Some days you go to the office expecting the same-old-same old.
On Monday in my "remote office" at Sochi Media Center, things were mostly routine. Except for the part when Russian President Vladimir Putin stopped by for a speedy tour.
That's right: Putin ... on the blitz!
With a surprisingly sparse security detail and motorcade, Putin arrived at Sochi Media Center, handed his coat to a greeter then strolled on in to the main press room for a look at the scene.
Escorted by a local official (I assume a minister of tourism for Sochi), and accompanied by Sochi's Mayor and Olympic Champion Aleksandr "The Great" Karelin, the Russian president listened carefully to details about the Center -- one of the best unaccredited media centers in Games history (sadly underused by Western media outlets -- once again, I was the lone USA contact with one Canadian gentleman bearing credentials).
As throngs of working media were suddenly aware of Putin's presence, TV and still camera teams rushed to surround Putin, encircling his tour about 15 rows deep.
The president spoke for a couple of minutes, answering just two impromptu media questions, then turned with his hostess to walk back to toward the entry point.
I complied to earn a most excellent payoff of three very close -- shake hands close -- photos of President Putin.
It was tempting to offer him a lapel pin for this blog, but the security detail and fears of Siberian GULag served as a deterrent.
Hey, here's a guy happy with his photos.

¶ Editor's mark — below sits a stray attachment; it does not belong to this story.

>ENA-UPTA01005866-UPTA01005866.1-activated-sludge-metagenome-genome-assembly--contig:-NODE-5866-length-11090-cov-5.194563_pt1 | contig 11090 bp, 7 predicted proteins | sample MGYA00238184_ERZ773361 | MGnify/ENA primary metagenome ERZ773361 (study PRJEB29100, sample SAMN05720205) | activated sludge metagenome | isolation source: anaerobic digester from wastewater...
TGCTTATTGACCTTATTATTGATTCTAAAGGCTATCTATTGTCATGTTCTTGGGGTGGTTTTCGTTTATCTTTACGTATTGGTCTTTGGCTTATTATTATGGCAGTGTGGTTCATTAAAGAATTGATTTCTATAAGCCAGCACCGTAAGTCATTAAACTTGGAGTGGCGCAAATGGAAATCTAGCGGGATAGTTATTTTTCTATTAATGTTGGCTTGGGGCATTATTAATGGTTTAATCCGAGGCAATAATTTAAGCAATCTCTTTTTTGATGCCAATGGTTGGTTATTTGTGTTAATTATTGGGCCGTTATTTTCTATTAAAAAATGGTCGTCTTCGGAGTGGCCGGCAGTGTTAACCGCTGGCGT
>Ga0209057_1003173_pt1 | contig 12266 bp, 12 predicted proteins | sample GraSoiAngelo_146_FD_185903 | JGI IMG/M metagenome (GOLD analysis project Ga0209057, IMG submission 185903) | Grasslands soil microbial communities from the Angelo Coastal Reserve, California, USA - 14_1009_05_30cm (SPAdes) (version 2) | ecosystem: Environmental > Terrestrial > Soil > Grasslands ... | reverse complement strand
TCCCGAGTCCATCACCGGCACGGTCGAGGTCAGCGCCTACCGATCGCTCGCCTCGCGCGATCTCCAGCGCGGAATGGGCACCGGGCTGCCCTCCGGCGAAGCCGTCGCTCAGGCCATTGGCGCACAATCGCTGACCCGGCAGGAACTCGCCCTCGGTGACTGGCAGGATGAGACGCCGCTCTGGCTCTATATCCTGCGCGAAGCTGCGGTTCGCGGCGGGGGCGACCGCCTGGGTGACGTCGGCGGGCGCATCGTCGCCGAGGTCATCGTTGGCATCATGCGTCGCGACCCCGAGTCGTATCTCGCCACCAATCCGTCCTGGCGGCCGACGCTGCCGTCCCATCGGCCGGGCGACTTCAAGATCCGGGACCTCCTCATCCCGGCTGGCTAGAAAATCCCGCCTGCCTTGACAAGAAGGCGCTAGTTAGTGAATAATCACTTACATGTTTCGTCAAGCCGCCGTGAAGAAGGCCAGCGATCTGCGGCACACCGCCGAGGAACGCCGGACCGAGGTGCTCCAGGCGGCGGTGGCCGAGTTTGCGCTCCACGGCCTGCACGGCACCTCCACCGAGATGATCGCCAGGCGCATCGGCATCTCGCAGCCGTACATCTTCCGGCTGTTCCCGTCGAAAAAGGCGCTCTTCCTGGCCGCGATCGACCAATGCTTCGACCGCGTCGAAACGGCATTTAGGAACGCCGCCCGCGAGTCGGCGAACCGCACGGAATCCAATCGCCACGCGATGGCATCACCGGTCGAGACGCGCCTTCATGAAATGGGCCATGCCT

So happy, in fact, moments later I moved quickly to a prime spot for creating a Presidential #SochiSelfie.
As predicted, Putin turned and stopped to view a working model of the Coastal Cluster to be retrofitted for Indy racing in October.
Were the room's two North American reporters able to attend? Nyet -- Russians only. Oh, well.
Two surprises emerged about Putin the man.
First, he is not tall, only an inch or two above five feet in dress shoes. Also, he does smile, and he did so several times on the closed-circuit broadcast (sans audio) of his private meeting.
Putin also beamed during his waving exit and return to a simpler-than-anticipated motorcade featuring just three vehicles (an unusual limousine and two extended vans) and one police escort, leaving behind Karelin and the Sochi mayor.
When Karelin next turned his attention to souvenir shopping at the Sochi Media Center store, I did approach him offering an Olympic blog lapel pin, congratulations on his achievements (most recently as Olympic Torchbearer at Fisht Stadium Friday night) and my awe.
One of my first reporting assignments in college involved trekking to Minneapolis for President Clinton's 1992 healthcare reform visit.
Monday's presidential reporting experience was absolutely nothing like the USA version, and I kind of liked it. I liked it a lot.
Only at the Olympics!
Photos by Nicholas Wolaver